Wednesday, November 25, 2009

Ma Emilia, our Bankon (Abo) grandmother


Ma Emilia was my spouse's maternal grandmother. Unfortunately, I did not get to know his paternal grandmother, as she died when my husband was a teenager. I did, however, have the good fortune to spend many years with Mama Emilia.
Emilia was from Abo, a group of villages in the Littoral region. The Abos are of a similar ethnicity as the Dualas. Unfortunately, it was very difficult to get there, and in 12 years, I never visited. She spoke Abo, Duala, and Pidgin English, but no French or English. We communicated through sign language and translators, until I learned enough Duala to get by.
She was raised in the village of Besunkan, in the Abo region, and moved to the village of Banseng when she married. Her husband spoke fluent German; at the time, Cameroon was a German colony.
After WW I, Germany, having lost the war, also lost its colonies, and the French took over Cameroon as part of their mandate. Those Cameroonians who spoke German were not dealt with tenderly, speaking euphemistically. The couple moved to Douala to escape persecution, to Bona'Ntone, part of Deido (one of the original three villages forming Douala). Emilia brought along her two younger brothers; their parents were deceased, and she acted essentially as their mother.
Both brothers received an education; the eldest was one of the first "clerks" at the SHO French commercial organization. The second brother studied medicine, and had almost finished, when he had a health setback.
My father-in-law noticed Emilia's older daughter, who was very pretty and fashionable, and fell in love.
By the time I arrived in Cameroon, Ma Emilia was living in our family compound, in my father-in-law's house. Her second daughter lived in another neighborhood; my mother-in-law was her eldest.
I'd try to grow some plants in our rather thankless garden; I'd come out in the morning and find her pulling out my shoots. We'd get into an argument with whatever language and hand signs we could muster; Bello, my brother-in-law, would come running over to translate, and told me she considered my plants "weeds!"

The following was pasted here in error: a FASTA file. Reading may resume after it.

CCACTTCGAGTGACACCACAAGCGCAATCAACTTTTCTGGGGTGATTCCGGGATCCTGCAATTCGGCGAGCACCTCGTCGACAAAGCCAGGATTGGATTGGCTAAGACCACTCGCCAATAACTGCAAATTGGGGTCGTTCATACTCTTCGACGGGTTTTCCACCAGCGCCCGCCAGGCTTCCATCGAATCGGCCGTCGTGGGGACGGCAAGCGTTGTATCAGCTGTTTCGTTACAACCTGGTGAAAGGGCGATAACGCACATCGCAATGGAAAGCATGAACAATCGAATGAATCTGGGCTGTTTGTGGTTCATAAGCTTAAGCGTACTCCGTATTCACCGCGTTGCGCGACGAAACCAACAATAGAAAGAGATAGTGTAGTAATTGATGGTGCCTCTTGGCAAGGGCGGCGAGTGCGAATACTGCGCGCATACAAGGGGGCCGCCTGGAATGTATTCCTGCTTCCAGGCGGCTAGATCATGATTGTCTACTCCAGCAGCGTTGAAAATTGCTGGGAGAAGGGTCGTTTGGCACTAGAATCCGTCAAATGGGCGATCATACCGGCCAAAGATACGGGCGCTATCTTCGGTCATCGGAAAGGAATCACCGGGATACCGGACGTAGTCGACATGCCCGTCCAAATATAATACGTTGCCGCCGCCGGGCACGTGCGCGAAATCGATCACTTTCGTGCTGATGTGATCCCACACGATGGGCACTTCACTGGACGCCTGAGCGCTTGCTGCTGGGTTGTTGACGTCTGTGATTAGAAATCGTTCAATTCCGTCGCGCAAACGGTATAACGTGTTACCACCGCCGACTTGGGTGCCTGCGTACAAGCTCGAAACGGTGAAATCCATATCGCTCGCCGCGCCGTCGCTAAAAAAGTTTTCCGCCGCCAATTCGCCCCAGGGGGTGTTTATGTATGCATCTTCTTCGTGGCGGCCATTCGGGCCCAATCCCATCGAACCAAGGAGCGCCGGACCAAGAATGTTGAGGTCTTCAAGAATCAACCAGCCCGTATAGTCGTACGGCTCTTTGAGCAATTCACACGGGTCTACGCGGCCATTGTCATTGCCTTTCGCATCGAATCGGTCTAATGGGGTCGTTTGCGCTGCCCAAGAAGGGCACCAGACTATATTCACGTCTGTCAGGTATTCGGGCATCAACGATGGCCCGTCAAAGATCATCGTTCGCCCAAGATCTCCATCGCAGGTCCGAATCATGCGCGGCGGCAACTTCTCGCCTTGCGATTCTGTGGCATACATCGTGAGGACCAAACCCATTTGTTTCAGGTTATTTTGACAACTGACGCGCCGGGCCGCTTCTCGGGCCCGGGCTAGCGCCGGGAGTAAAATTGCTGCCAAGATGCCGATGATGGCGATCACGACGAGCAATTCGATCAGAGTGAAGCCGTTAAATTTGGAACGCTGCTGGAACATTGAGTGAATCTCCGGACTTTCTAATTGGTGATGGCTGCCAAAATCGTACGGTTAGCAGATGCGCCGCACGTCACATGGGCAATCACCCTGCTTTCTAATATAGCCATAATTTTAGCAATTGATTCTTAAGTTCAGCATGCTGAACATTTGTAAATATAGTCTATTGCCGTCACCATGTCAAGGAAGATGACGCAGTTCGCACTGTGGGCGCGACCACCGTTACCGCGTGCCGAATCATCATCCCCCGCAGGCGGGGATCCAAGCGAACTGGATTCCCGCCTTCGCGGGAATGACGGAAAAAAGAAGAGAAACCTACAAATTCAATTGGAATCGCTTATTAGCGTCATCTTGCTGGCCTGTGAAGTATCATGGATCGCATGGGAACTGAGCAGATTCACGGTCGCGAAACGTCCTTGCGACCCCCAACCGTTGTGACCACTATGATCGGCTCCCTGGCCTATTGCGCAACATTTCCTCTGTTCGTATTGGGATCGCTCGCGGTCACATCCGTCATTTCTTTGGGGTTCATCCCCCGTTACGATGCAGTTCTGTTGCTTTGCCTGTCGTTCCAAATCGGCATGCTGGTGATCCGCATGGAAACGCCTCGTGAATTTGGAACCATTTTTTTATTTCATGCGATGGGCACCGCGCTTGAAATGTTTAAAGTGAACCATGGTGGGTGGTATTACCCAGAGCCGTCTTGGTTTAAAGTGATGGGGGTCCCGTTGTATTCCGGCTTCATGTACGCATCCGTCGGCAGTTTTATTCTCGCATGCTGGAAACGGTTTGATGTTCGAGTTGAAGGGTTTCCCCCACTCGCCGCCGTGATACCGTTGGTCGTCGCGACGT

Her "vices" were her little tobacco pipe, and having a small glass of vermouth ("Martini") in our living room in the evening.
During the end-of-year holiday season, she would sit under the mango tree, in the front yard, and put her chin in her hand. When I'd ask her why, she told me that holidays saddened her, because that was the time of year both of her parents passed away.
The first time I had malaria--I took anti-malaria pills for a couple of years, but it's not very healthy to take them for your whole life--I was alone at home, and it was like a terrible flu, with someone beating you up, all at once. I was also sick to my stomach, and had to drag myself to the bathroom. She came over and remained by my side every minute; unused to company in such an embarrassing situation, I asked her to leave for a little while. She refused, saying that when she'd be ill, I'd be around too, to care for her.
When she was about 75, she decided to start a small plantation on a plot of land behind the one we were living in. She'd go every morning around 5 a.m., and bring back various tubers.
She never appeared to care that I was "white," her only concern was communication. When I learned a little Duala, she complained that I hadn't learned Abo!
It was great that she was able to enjoy a couple of her great-grandchildren. We had 4 generations in our compound for several years. That is the nice side of the African extended family (as in other parts of the world, too): no nursing homes where older people are far away from their families.
I hope Emilia is still watching over us as she used to, with the eyes of her spirit, now.

Sunday, November 22, 2009

The dead are not dead (Part 2)